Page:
The Rock and Roll Hall of Fame and ...


continue Categories: Hall of Fame, Library and Archives, Education, Black History Month

Dr. Martin Luther King Jr.'s Inspired Message and Gift to Rock and Roll

Monday, January 21: 11:30 a.m.
Posted by Greg Harris
Rock Hall salutes the pioneering spirit of Dr. Martin Luther King, Jr. and his lasting inspiration

Today, January 21, 2013, we welcome visitors to the annual Dr. Martin Luther King, Jr. Festival at the Rock and Roll Hall of Fame and Museum, an event that celebrates the life and legacy of Dr. King. There are performances, speakers and admission to the Museum is free. 

The Dr. Martin Luther King, Jr. Holiday observance is a time for people to reflect on the accomplishments of the African-American people, including the art form known today as rock and roll. If not for the struggles and sacrifices that Dr. King and his contemporaries made, the voices and musical talents of many African-American artists may not have come to be respected and recognized at the level they are today. 

Naturally, the Rock Hall salutes those visionary musicians who were the genesis of rock and roll – not just on Martin Luther King Day, but every day. King's pioneering spirit is echoed in the music that is the foundation of rock and roll, the foundation of all the Rock Hall celebrates. 

rare Lead Belly acoustic guitar and blues exhibitThe Rock Hall's "Roots of Rock" exhibit highlights the importance of recognizing rock's origins – those true pioneers – including gospel, blues, jazz and R&B, soul, country and folk music ...


continue Categories: American Music Masters, Inductee, Exhibit, Event

Rare Performances: Cream in 1993 – "Sunshine of Your Love"

Friday, January 11: 3 p.m.
Posted by Shelby Morrison
Eric Clapton on stage with Jack Bruce and Ginger Baker, Cream, performing "Sunshine of Your Love"

“It was a group of talented musicians that made up – three guys that expressed, power…creating a sound that everybody in this room can relate to and certainly set the stage for our outfit.” – Billy Gibbons of ZZ Top inducting Cream into the Rock and Roll Hall of Fame

Formed in July 1966 and widely regarded as being the first successful supergroup, Cream was a British rock outfit made up of guitarist/vocalist Eric Clapton, bassist/vocalist Jack Bruce and drummer Ginger Baker. By the time the trio came together, they were far from rock and roll neophytes, as each member of the group had found success in other acts during the 1960s. Jack Bruce and Ginger Baker were members of Blues Incorporated until the band broke up in 1963, while Clapton was a member of the Yardbirds from 1963 to 1965. The same year Clapton exited the Yardbirds, Bruce joined John Mayall and the Bluesbreakers (which also featured Clapton on guitar). By 1966, Bruce was a member of Manfred Mann and continued to collaborate with Clapton as a member of Powerhouse, which included Hall of Fame inductee Steve Winwood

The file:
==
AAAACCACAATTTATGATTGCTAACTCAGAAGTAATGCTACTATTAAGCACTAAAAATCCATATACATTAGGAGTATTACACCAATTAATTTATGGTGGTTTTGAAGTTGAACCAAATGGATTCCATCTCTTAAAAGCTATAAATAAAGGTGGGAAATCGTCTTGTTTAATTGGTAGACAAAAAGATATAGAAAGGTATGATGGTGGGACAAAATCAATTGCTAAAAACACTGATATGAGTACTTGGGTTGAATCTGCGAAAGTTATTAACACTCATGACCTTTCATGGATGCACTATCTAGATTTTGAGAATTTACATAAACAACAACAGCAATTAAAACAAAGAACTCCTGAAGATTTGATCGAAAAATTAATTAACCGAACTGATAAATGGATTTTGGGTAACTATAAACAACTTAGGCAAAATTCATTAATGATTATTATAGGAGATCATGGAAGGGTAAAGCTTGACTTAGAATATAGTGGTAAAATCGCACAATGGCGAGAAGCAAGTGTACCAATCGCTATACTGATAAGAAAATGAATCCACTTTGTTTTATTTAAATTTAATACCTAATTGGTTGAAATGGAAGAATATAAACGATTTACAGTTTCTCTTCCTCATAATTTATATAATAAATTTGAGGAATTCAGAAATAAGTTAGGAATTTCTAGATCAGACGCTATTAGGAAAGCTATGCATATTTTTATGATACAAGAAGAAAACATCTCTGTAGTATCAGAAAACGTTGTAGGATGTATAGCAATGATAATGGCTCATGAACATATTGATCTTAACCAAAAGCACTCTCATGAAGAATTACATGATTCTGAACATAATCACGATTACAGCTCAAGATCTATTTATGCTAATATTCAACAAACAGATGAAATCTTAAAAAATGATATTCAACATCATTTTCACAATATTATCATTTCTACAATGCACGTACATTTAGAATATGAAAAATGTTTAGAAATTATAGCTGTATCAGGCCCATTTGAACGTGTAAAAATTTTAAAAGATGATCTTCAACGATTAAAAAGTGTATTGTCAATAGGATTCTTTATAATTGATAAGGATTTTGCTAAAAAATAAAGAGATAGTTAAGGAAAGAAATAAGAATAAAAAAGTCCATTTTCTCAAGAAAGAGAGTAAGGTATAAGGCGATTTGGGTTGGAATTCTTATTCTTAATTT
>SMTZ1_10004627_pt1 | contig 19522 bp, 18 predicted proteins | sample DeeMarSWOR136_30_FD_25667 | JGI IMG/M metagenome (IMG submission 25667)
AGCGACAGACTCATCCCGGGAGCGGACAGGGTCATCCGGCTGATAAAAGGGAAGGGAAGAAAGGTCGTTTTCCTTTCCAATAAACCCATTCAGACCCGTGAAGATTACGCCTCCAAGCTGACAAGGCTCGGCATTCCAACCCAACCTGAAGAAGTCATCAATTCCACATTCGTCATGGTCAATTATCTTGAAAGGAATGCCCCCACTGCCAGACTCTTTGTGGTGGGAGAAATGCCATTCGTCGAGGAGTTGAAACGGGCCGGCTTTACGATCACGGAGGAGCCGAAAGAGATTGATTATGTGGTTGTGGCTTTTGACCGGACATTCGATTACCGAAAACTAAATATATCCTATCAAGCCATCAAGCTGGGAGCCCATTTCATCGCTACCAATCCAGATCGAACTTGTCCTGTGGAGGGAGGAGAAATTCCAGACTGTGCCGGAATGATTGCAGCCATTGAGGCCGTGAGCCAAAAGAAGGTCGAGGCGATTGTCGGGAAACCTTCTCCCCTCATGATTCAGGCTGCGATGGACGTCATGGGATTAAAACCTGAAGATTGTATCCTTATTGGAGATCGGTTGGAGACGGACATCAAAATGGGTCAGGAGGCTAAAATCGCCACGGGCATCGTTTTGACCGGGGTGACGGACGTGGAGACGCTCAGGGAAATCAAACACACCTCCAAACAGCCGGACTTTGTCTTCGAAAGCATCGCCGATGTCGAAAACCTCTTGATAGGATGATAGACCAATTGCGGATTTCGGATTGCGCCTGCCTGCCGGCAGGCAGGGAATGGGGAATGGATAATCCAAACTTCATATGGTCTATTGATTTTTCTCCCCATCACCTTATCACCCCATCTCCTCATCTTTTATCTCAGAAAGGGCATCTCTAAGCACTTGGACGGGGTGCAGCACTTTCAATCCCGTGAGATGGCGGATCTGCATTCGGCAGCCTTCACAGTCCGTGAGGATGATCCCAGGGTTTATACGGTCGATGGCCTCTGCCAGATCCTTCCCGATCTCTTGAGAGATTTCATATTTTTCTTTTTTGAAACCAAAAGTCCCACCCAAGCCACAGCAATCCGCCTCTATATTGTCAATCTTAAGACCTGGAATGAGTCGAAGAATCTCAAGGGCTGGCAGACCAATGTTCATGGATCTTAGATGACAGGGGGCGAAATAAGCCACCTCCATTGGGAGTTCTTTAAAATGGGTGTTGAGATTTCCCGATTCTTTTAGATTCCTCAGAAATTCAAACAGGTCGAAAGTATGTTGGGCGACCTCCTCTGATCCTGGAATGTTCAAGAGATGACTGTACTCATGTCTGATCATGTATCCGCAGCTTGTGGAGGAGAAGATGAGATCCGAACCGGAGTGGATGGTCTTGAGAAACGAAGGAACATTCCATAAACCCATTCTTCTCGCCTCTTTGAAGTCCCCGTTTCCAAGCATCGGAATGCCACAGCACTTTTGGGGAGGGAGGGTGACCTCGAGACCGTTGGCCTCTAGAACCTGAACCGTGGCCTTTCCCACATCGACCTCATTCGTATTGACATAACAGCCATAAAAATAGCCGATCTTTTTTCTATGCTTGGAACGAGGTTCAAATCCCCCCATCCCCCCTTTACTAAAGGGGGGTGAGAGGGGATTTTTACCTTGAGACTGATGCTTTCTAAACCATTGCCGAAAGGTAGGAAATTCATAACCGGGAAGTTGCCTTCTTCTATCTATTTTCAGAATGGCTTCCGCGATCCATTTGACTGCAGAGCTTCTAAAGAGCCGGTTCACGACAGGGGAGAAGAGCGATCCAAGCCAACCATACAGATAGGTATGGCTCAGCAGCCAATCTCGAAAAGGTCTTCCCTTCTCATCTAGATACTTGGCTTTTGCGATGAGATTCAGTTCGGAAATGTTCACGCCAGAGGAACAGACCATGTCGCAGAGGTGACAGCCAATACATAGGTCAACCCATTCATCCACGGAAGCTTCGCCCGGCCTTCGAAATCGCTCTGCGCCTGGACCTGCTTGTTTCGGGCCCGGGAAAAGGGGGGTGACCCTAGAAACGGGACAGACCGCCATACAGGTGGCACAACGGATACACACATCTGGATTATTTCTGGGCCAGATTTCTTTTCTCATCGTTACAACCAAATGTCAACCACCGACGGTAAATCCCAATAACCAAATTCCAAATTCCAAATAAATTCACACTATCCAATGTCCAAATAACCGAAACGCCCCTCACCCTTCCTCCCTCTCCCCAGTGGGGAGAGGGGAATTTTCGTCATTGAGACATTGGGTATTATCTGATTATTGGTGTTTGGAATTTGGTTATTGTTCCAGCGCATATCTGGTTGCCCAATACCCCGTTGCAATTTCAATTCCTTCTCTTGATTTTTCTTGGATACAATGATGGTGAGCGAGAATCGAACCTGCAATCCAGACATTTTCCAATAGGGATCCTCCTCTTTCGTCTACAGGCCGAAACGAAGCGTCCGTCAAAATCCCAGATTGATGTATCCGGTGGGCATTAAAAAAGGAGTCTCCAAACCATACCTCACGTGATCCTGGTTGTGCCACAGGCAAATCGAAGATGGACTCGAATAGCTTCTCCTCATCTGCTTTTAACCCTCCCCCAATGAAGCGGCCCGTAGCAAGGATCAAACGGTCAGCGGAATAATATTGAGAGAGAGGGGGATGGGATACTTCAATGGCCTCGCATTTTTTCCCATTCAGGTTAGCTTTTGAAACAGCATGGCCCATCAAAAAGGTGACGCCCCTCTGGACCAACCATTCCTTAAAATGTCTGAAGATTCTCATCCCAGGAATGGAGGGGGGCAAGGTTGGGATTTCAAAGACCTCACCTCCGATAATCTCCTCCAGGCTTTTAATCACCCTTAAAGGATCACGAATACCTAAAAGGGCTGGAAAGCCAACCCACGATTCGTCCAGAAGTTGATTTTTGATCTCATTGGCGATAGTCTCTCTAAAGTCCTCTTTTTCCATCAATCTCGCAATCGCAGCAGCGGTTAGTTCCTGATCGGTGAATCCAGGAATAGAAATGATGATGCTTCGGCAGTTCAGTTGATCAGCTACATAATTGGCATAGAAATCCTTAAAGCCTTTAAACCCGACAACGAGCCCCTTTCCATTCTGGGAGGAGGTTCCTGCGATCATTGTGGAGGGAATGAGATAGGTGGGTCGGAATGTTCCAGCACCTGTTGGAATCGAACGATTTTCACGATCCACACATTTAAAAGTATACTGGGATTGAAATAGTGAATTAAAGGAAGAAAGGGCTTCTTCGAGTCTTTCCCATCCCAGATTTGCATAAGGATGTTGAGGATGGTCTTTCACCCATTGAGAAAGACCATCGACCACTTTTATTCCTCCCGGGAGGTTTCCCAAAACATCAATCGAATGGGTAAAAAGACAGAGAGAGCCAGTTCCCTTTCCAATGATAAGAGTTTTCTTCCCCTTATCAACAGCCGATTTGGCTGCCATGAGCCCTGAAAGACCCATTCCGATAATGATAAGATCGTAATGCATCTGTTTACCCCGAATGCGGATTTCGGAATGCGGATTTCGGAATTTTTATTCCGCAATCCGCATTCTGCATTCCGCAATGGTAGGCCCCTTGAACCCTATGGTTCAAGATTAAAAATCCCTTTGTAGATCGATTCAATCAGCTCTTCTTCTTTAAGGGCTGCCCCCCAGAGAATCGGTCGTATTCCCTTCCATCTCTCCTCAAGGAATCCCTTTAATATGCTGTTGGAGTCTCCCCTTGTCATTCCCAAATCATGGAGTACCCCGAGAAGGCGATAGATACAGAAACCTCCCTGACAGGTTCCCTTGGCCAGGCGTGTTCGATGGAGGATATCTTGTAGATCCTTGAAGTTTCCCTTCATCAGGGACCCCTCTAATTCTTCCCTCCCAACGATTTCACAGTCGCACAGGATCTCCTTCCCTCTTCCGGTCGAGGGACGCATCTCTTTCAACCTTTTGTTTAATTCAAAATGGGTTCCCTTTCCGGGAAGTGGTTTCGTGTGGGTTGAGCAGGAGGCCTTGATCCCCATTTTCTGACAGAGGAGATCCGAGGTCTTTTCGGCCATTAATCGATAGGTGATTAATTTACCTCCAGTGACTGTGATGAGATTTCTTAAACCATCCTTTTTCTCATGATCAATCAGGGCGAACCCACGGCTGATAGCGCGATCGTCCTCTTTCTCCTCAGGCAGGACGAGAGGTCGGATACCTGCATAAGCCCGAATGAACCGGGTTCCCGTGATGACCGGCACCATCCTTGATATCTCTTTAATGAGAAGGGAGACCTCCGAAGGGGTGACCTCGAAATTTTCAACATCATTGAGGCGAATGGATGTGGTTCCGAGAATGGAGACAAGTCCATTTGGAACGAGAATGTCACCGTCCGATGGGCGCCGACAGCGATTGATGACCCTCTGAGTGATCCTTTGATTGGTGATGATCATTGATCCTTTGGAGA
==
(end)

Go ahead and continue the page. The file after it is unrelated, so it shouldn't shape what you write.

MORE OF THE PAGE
In their short 28-month run, Cream became a commercial success ...


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The Rock Hall Presents An Interview with Devon Allman

Thursday, December 6: 12 p.m.
Posted by Rock Hall
Devon Allman, son of Gregg Allman and nephew of Duane Allman, talks his unique brand of rock.

Although guitarist, vocalist and songwriter Devon Allman shares a surname that will ring familiar to rock and roll fans, Devon has cultivated a sound all his own. He's mindful of his family's storied musical legacy and the contributions of other venerable rock pioneers, but also has an ear for what's next. The son of Allman Brothers Band founding member, vocalist and key player Gregg Allman, and nephew of virtuoso guitarist Duane Allman, Devon records and performs in blues-rock outfits Honeytribe and Royal Southern Brotherhood. Earlier this year, Devon wrapped recording sessions for his solo debut, Turquoise, scheduled for release in February 2013, and is currently on tour in the United States. Recently, Devon visited the Rock and Roll Hall of Fame and Museum in Cleveland, Ohio, and took time to share his thoughts on being an Allman, his influences both old and new (and familial), making music on his own terms, highlights of the Museum's collection and seeing the instruments played by Gregg and Duane Allman.